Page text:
Reviews are in for Wally Pfister's directorial debut "Transcendence," the ambitious sci-fi film starring Johnny Depp as a scientist whose efforts to create the ultimate artificial intelligence machine land him square in the middle of an ideological war. Hopes were high for this one because Pfister, though a first-time director, has worked as cinematographer on all of Christopher Nolan's films (and he won an Oscar in 2011 for "Inception").
Consensus is far off, but with 12 reviews and 25% on the Tomatometer -- and a Metacritic score of 40 with seven reviews -- in general, critics haven't been too kind to the costly film. Costarring Rebecca Hall, Paul Bettany, Cillian Murphy, Kate Mara and Morgan Freeman, "Transcendence" hits theaters this Friday, April 18 via Warner Bros. Here are a few snippets from the reviews so far. (Trailer below.)
Indiewire's Eric Kohn admires the film, but with reservations:
At its worst, "Transcendence" is a messy, confused melodrama. It has the atmosphere of a film noir but the tempo of an espionage movie without doing justice to either tradition...Nevertheless, in the context of its plot, the routine aspects of "Transcendance" -- from the cliched shots of fuzzy code scrolling across various screens to the thundering soundtrack at every turn -- imply a wry statement on the mechanization of storytelling.
Variety's Scott Foundas is intrigued, but not impressed:
There are intriguing, half-formed ideas afoot in "Transcendence," but the script and Pfister's heavy, humorless direction tend to reduce everything to simplistic standoffs between good and evil -- or, in this case, heartless technocrats and crunchy-granola resistance fighters known as RIFT (Revolutionary Independence From Technology) and led by plucky martyr-in-training Bree (Kate Mara). Take that, PINN. The bigger problem is that all the characters on both sides are so uniformly bland and lifeless that one can hardly tell the flesh-and-blood humans from the army of man/machine "hybrids" Will begins assembling with his suddenly infinite powers (including, for murkily defined reasons, the ability to manipulate real-world organic matter).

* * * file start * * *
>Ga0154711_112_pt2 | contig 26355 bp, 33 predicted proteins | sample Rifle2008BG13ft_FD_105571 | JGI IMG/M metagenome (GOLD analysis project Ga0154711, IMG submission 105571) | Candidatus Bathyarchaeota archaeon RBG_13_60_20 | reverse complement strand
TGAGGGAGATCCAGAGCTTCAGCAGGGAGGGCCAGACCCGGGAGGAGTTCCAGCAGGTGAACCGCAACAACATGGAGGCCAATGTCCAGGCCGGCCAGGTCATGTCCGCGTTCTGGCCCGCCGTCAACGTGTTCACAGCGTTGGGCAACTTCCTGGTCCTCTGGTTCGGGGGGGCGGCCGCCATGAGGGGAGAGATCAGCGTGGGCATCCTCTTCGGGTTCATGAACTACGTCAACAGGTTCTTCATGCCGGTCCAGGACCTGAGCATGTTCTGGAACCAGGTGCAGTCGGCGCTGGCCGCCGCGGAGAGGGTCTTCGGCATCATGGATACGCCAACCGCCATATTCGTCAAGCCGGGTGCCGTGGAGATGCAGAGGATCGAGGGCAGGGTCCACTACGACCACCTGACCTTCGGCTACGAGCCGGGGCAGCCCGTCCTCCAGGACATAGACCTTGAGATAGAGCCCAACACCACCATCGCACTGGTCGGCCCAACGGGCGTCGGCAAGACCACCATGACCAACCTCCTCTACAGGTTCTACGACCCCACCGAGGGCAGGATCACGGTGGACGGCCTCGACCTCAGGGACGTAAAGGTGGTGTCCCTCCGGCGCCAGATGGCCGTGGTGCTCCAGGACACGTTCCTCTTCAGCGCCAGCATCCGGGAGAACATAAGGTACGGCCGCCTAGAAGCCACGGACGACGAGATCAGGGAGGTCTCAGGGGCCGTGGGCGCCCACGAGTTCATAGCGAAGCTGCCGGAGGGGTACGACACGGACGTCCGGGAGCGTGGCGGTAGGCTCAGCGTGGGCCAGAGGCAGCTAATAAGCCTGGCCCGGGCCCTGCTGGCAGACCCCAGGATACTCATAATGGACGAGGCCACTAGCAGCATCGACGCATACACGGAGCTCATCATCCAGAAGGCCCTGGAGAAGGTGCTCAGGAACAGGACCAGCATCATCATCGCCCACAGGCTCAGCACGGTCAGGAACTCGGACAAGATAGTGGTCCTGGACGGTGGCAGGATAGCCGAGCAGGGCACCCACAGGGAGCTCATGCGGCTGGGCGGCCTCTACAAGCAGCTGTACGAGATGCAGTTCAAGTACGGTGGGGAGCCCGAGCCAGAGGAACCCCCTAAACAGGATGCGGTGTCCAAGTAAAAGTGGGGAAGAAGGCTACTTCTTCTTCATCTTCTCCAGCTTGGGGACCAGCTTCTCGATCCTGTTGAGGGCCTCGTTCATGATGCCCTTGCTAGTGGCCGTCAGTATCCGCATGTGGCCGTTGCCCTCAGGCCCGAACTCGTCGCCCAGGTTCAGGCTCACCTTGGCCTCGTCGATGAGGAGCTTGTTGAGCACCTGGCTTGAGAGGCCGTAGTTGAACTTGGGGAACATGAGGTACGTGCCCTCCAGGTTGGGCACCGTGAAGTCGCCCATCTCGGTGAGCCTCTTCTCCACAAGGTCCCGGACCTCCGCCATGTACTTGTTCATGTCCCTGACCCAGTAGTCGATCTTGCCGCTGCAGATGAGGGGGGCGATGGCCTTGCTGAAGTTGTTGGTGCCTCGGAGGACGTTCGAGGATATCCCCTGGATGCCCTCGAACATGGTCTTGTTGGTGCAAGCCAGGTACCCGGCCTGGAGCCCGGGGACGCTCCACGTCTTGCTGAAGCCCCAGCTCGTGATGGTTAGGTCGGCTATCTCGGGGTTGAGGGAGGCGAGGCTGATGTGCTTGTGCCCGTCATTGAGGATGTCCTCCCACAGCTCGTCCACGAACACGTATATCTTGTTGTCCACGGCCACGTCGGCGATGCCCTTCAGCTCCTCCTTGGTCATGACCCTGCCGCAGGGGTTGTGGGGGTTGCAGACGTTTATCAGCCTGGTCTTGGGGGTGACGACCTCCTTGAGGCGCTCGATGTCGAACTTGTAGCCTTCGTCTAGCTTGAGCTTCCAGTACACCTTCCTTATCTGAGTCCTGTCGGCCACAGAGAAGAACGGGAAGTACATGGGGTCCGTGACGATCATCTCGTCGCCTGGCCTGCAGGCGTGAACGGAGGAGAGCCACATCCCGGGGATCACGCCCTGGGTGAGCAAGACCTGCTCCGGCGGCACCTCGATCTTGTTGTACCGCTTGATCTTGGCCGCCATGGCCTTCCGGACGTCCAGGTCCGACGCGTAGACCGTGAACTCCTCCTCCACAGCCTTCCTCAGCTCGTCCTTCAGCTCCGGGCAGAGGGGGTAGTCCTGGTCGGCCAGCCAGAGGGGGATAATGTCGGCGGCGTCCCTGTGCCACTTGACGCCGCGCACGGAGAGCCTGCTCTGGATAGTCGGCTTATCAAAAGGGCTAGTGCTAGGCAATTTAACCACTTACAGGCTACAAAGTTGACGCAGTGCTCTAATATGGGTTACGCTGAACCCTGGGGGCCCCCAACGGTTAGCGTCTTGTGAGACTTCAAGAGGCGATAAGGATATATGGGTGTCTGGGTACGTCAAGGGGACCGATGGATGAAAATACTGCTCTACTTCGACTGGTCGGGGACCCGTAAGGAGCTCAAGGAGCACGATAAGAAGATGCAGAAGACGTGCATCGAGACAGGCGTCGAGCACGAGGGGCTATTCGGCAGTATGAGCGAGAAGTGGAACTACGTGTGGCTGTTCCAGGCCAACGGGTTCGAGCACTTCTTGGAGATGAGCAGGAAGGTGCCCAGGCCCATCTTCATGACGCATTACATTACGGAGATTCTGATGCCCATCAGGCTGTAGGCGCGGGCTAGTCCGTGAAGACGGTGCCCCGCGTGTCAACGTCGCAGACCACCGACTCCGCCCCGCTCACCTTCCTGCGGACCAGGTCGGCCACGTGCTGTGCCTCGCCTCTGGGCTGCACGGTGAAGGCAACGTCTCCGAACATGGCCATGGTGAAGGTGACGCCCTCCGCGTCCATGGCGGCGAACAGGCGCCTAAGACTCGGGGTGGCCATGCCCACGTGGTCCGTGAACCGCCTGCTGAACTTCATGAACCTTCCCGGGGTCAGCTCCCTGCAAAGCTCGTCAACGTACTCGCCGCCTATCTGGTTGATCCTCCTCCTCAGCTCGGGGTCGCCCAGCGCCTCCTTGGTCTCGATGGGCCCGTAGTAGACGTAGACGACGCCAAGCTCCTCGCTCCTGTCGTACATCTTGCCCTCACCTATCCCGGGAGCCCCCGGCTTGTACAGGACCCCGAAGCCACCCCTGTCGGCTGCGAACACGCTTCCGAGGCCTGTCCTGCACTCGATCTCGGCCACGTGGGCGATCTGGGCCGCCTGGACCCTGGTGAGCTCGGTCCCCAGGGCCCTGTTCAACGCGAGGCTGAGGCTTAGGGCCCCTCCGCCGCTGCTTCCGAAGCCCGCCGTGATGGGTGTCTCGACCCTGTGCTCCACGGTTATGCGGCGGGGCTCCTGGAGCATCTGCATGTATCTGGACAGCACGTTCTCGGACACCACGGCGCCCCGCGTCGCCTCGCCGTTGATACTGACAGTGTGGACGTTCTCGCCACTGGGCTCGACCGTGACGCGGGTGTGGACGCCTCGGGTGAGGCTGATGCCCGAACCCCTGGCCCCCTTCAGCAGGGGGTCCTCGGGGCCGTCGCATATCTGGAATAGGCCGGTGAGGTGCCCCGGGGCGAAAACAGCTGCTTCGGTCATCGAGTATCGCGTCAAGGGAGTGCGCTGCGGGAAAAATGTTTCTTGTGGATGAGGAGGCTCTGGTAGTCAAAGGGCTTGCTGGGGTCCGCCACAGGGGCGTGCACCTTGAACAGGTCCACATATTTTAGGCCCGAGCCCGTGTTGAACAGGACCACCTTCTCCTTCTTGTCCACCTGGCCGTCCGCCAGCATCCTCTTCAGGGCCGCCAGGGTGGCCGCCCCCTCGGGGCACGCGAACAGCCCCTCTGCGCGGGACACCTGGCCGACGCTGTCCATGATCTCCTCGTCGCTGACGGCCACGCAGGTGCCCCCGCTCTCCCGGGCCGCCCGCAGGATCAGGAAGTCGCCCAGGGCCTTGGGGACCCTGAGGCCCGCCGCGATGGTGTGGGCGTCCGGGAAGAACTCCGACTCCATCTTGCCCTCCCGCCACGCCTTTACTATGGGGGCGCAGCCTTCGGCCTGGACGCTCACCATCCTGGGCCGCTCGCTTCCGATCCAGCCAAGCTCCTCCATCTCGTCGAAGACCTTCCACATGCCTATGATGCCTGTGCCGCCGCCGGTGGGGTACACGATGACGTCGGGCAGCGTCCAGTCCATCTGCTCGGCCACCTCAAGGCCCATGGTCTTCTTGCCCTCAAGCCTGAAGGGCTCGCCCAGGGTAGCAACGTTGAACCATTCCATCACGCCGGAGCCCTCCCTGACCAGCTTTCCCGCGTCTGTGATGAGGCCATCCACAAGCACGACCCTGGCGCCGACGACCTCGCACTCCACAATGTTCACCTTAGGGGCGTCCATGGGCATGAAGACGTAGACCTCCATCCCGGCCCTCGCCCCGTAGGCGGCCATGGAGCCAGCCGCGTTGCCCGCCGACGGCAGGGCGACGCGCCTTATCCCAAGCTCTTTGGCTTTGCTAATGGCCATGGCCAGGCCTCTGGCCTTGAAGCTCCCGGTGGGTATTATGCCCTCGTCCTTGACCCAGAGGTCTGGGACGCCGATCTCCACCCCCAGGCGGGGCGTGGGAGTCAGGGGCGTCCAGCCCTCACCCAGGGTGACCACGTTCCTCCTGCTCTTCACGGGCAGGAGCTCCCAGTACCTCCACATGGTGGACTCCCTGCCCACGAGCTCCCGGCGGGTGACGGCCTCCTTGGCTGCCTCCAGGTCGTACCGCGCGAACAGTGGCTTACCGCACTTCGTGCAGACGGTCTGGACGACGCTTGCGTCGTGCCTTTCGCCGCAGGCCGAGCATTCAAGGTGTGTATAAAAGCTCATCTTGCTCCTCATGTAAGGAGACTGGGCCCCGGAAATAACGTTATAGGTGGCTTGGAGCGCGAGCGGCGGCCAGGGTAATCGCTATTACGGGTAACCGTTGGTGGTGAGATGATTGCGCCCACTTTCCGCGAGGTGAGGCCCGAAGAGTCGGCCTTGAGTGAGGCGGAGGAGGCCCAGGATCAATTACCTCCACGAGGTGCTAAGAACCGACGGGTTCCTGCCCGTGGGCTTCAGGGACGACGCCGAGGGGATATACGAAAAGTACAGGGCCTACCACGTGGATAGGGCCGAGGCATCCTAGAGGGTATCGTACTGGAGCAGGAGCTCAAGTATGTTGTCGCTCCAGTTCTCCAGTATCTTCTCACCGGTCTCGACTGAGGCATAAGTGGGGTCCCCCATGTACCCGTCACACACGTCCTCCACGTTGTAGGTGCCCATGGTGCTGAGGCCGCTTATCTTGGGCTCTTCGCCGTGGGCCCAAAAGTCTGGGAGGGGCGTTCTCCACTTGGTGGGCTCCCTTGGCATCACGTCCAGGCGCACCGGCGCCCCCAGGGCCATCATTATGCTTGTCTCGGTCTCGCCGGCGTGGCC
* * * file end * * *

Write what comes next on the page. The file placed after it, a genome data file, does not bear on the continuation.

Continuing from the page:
Over at HitFix, Drew McWeeny is disappointed:
Johnny Depp looks powerfully bored in every single moment he's onscreen, and Rebecca Hall has an unfortunate role. She has to play most of the film against a viewscreen where a digital Depp talks to her. For a little while, she is happy with the breakthroughs they're making, and they build an amazing facility in the desert below a nothing town in the middle of nowhere. The more powerful Will gets, the more ridiculous the film becomes. Right around the time he cures all disease and also figures out how to take over every human he helps by networking all of them to his control, the film shifts from silly to aggressively unpleasant.
Screen Daily's Tim Grierson is more warm to the film:
"Transcendence" comes packaged as a cautionary sci-fi drama, warning us about the dangers of unchecked technological advancement. But for all its chilly, blatant declarations of doom, the directorial debut of long-time Christopher Nolan cinematographer Wally Pfister works better as a subtly mournful love story between co-stars Johnny Depp and Rebecca Hall. As a result, "Transcendence" is one of those rare cases where a film's big, marketable hook isn't really its selling point, the story's grand themes not nearly as resonant as its more modest exploration of intimate emotional terrain.
Todd McCarthy of The Hollywood Reporter is mixed:
Alas, amidst the struggle between the script's compelling high-mindedness and the package's conventional commercial requirements, there is a blurring of intent and, with that, a loss of a vital emotional connection to any of the three characters, as Will morphs into a digital phantom, Evelyn becomes unhinged and Max is long sidelined by his captors. The residual poignance of momentous opportunities achieved and lost is minimized to such an extent that one is forced to conclude that, to make a film as intellectually adventurous as "Transcendence" wants to be, a filmmaker is almost obliged to work as independently -- and cheaply -- as, say, Shane Carruth did on "Upstream Color."